Photo: By trackrecord on flickr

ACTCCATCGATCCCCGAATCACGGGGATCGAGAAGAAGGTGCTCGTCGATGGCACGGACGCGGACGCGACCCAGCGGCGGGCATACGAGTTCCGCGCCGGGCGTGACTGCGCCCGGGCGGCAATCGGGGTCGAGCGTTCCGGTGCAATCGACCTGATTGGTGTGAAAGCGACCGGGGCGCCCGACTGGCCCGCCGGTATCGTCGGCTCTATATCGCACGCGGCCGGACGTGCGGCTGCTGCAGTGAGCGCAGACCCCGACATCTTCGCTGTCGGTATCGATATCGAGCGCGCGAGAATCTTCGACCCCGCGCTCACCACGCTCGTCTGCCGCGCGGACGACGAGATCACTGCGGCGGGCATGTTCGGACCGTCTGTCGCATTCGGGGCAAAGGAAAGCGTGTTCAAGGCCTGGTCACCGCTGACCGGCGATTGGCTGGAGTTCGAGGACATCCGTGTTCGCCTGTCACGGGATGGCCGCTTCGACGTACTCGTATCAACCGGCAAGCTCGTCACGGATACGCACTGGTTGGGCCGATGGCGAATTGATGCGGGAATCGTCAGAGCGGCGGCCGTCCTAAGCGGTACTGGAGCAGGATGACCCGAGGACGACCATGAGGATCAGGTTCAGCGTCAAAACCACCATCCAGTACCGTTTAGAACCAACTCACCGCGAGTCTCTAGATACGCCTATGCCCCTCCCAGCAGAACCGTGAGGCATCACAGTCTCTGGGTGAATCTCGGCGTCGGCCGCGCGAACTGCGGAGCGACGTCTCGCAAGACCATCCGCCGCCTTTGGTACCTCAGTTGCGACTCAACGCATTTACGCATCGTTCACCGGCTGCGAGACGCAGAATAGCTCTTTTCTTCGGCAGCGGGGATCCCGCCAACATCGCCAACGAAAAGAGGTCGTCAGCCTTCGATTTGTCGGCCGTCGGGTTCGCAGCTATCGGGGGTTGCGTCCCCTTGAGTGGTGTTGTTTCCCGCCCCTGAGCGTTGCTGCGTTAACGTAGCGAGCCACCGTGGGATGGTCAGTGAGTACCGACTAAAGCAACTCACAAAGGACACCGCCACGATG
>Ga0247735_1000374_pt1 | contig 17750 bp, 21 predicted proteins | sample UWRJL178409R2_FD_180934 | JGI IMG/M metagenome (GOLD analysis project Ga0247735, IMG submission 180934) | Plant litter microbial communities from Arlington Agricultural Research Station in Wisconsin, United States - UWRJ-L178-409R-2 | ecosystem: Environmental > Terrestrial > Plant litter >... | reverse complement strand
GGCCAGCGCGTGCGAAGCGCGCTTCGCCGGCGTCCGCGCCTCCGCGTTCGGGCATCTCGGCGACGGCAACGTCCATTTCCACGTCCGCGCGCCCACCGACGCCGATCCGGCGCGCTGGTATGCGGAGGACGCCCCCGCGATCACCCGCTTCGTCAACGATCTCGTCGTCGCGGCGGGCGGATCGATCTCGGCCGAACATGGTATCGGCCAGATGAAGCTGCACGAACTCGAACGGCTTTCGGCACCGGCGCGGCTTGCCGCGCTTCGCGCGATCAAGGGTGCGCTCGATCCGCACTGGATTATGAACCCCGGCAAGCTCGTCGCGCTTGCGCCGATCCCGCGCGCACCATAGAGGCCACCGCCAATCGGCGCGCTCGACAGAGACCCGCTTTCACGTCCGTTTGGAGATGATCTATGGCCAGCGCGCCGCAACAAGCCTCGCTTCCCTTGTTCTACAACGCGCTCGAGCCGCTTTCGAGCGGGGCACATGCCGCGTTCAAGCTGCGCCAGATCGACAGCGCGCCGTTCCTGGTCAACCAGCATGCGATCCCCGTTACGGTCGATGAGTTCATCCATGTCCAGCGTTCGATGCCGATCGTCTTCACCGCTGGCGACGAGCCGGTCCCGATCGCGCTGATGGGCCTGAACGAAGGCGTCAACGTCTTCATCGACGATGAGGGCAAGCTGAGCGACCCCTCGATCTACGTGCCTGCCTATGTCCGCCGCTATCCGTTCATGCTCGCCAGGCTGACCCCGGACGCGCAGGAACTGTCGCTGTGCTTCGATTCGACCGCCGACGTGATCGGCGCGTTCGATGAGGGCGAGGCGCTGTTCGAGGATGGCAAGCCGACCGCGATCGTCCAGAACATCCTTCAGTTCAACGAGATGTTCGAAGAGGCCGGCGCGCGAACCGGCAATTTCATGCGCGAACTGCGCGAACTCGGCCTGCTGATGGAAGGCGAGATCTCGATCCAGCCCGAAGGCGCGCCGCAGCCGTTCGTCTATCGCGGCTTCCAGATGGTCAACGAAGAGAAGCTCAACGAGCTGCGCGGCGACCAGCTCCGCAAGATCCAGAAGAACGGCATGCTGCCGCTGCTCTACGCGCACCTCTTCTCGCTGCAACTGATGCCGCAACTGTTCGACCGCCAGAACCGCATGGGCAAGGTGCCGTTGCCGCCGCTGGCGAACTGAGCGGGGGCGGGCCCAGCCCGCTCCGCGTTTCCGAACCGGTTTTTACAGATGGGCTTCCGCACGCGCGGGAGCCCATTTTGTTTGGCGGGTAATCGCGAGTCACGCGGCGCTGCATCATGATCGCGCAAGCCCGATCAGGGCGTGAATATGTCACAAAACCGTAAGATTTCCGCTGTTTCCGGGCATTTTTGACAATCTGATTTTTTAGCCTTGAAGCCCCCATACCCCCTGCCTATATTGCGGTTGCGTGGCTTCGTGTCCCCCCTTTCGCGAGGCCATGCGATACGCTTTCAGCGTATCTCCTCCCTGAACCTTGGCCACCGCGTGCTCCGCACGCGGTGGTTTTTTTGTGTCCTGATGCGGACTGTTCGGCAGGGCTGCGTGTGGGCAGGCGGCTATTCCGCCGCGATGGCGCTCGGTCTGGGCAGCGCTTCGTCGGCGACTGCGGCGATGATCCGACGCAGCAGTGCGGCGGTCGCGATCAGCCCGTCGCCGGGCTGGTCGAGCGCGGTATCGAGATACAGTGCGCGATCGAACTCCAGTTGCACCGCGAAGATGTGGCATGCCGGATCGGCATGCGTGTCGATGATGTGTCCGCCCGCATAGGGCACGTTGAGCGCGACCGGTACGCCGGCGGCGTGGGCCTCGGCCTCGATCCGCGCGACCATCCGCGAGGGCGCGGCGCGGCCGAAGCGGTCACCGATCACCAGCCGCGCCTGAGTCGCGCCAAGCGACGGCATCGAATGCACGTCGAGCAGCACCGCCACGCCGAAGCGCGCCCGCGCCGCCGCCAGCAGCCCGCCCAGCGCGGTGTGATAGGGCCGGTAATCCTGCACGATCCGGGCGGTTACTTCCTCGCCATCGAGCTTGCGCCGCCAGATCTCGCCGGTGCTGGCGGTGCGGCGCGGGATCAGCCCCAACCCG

In his nightly note, BTIG’s Mike O’Rourke looks at the increasingly hawkish tone coming out of some Fed governors, which contrasts with Bernanke’s dovish attitude, and wonders if Fed leadership is ignoring what the market is saying with regard to inflation:By most domestic metrics, inflation remains tame (ex. CPI, PCE, TIP Spreads, University of Michigan Inflation Expectations). Even if one looks at the CRB index, which is weighted towards the economy (i.e. energy), it is only now recovering to 2006-2007 levels and remains nearly 30% below its 2008 peak. When you look at its cousin, the Continuous Commodity Index (the old equally weighted CRB), it tells a different story. The CCI is now 7% above 2008 peaks. Supply shocks and food inflation are a major topic of conversation among market participants. From our perspective that plays into inflation expectations. While the current data is not inflationary, the debate and commentary, which is so prevalent, can start shifting those expectations. Atlanta Fed President Dennis Lockhart, an FOMC non voter and dove, noted today that “inflation anxiety is rising.” Such a statement from a Fed President is clear anecdotal evidence that the stability of inflation expectations is being chipped away. While we don’t believe that inflation is a problem, we also know that we are just as likely to be wrong as the next person. Our point is that when the Fed totally ignores the market action, it runs the risk of a situation similar to “subprime is contained.” We certainly don’t believe markets are always right, but they should be respected and acknowledged. If the Fed solely waits for data that will be revised umpteen times to provide confirmation, then it will undoubtedly find itself late to the party in the same way QE2 commenced after the soft patch ended.
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